• Vibrating tissue slicer (e.g., Vibratome 1500; Electron Microscopy Sciences OTS 4000)
  • Incubation chamber: 150‐ml Pyrex beaker fitted with an acrylic ring and 35‐mm‐i.d. plastic petri dish to support gauze platform (see Fig. A)
  • 35°C water bath
  • Cutting blade, preferrably glass (Pelco knife maker, Ted Pella) or artificial sapphire (Delaware Diamond Knives)
  • Dumont tweezers
  • Additional reagents and equipment for anesthetizing animals ( appendix 4B)
NOTE: All protocols using live animals must first be reviewed and approved by an Institutional Animal Care and Use Committee (IACUC) and must follow officially approved procedures for the care and use of laboratory animals.
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Literature Cited

   Benardo, L.S., Masukawa, L.M., and Prince, D.A. 1982. Electrophysiology of isolated hippocampal pyramidal dendrites. J. Neurosci. 2:1614‐1622.
   Carpenter, M.B. 1985. Core Text of Neuroanatomy. Williams & Wilkins, Baltimore, Md.
   Hausser, M., Spruston, N., and Stuart, G.J. 2000. Diversity and dynamics of dendritic signaling. Science 290:739‐744.
   Hoffman, D.A., Magee, J.C., Colbert, C.M., and Johnston, D. 1997. K+ channel regulation of signal propagation in dendrites of hippocampal pyramidal neurons. Nature 387:869‐875.
   Lee, J.Y., Kim, Y.H., and Koh, J.Y. 2001. Protection by pyruvate against transient forebrain ischemia in rats. J. Neurosci. 21:RC171.
   MacGregor, D.G., Higgins, M.J., Jones, P.A., Maxwell, W.L., Watson, M.W., Graham, D.I., and Stone, T.W. 1996. Ascorbate attenuates the systemic kainate‐induced neurotoxicity in the rat hippocampus. Brain Res. 727:133‐144.
   Moyer, J.R. Jr. and Brown, T.H. 1998. Methods for whole‐cell recording from visually preselected neurons of perirhinal cortex in brain slices from young and aging rats. J. Neurosci. Methods 86:35‐54.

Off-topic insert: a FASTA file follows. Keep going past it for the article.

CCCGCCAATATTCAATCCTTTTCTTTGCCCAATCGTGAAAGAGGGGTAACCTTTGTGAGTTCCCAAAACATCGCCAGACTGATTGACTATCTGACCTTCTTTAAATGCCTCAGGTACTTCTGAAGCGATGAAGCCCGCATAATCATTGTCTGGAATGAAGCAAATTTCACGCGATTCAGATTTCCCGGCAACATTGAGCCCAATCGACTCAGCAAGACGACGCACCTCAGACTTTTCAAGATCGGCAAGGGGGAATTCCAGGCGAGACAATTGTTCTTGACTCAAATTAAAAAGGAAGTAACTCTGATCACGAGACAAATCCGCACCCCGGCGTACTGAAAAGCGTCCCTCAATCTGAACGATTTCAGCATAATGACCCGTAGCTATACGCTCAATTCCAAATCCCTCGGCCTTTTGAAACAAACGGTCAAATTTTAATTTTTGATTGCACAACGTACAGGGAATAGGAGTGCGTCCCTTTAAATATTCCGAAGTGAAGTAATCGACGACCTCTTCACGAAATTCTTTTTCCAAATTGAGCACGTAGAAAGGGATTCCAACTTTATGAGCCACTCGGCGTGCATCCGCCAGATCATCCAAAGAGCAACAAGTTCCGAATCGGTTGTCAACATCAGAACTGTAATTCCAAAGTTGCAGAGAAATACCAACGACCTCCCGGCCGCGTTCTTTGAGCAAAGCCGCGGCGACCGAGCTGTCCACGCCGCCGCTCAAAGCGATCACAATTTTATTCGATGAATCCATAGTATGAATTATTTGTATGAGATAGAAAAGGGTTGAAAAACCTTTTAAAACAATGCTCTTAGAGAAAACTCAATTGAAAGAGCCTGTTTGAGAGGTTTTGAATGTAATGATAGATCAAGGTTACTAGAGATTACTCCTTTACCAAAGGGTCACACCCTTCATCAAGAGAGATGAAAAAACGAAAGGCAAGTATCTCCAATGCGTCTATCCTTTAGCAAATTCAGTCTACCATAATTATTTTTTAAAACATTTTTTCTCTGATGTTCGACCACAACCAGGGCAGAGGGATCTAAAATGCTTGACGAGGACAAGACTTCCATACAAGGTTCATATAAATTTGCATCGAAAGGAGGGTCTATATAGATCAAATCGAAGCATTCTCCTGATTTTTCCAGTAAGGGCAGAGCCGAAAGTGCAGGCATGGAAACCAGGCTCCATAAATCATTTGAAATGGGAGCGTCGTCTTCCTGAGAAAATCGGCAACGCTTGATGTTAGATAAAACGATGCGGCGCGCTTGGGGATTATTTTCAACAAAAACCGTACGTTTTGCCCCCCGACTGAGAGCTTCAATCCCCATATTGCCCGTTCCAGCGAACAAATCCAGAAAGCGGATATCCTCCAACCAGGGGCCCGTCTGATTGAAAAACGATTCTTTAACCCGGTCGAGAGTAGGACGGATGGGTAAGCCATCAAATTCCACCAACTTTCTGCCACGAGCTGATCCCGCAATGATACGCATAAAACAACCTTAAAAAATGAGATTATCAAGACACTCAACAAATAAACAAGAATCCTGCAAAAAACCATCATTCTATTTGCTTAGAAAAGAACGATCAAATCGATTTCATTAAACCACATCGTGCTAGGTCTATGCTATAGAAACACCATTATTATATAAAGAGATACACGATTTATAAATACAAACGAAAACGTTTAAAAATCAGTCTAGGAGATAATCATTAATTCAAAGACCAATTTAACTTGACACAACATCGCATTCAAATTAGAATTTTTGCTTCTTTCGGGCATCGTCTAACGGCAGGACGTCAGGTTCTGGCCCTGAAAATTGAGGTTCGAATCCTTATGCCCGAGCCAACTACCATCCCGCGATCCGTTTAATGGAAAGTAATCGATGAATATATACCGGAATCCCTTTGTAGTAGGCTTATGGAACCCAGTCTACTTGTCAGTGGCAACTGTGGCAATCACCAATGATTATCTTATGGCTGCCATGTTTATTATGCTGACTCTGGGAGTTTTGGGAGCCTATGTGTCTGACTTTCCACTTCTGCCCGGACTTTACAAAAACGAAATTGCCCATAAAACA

Poolos, N.P. and Kocsis, J.D. 1990. Dendritic action potentials activated by NMDA receptor‐mediated EPSPs in CA1 hippocampal pyramidal cells. Brain Res. 524:342‐346.
   Poolos, N.P., Migliore, M., and Johnston, D. 2002. Pharmacological upregulation of h‐channels reduces the excitability of pyramidal neuron dendrites. Nat. Neurosci. 5:767‐774.
   Spruston, N. and Johnston, D. 1992. Perforated patch‐clamp analysis of the passive membrane properties of three classes of hippocampal neurons. J. Neurophysiol. 67:508‐529.
   Stuart, G.J. and Sakmann, B. 1994. Active propagation of somatic action potentials into neocortical pyramidal cell dendrites. Nature 367:69‐72.
   Stuart, G.J., Dodt, H.U., and Sakmann, B. 1993. Patch‐clamp recordings from the soma and dendrites of neurons in brain slices using infrared video microscopy. Pflugers Arch. 423:511‐518.
   Velumian, A.A., Zhang, L., Pennefather, P., and Carlen, P.L. 1997. Reversible inhibition of IK, IAHP, Ih and ICa currents by internally applied gluconate in rat hippocampal pyramidal neurones. Pflugers Arch. 433:343‐350.
   Zhu, J.J. 2000. Maturation of layer 5 neocortical pyramidal neurons: Amplifying salient layer 1 and layer 4 inputs by Ca2+ action potentials in adult rat tuft dendrites. J. Physiol. 3:571‐587.
Key References
   Stuart et al., 1993. See above.
  First application of IR‐DIC optical techniques to patch‐clamp recording in brain slices.
   Moyer and Brown, 1998. See above.
  Detailed examination of tissue slicing parameters that affect neuronal health when using mature animals.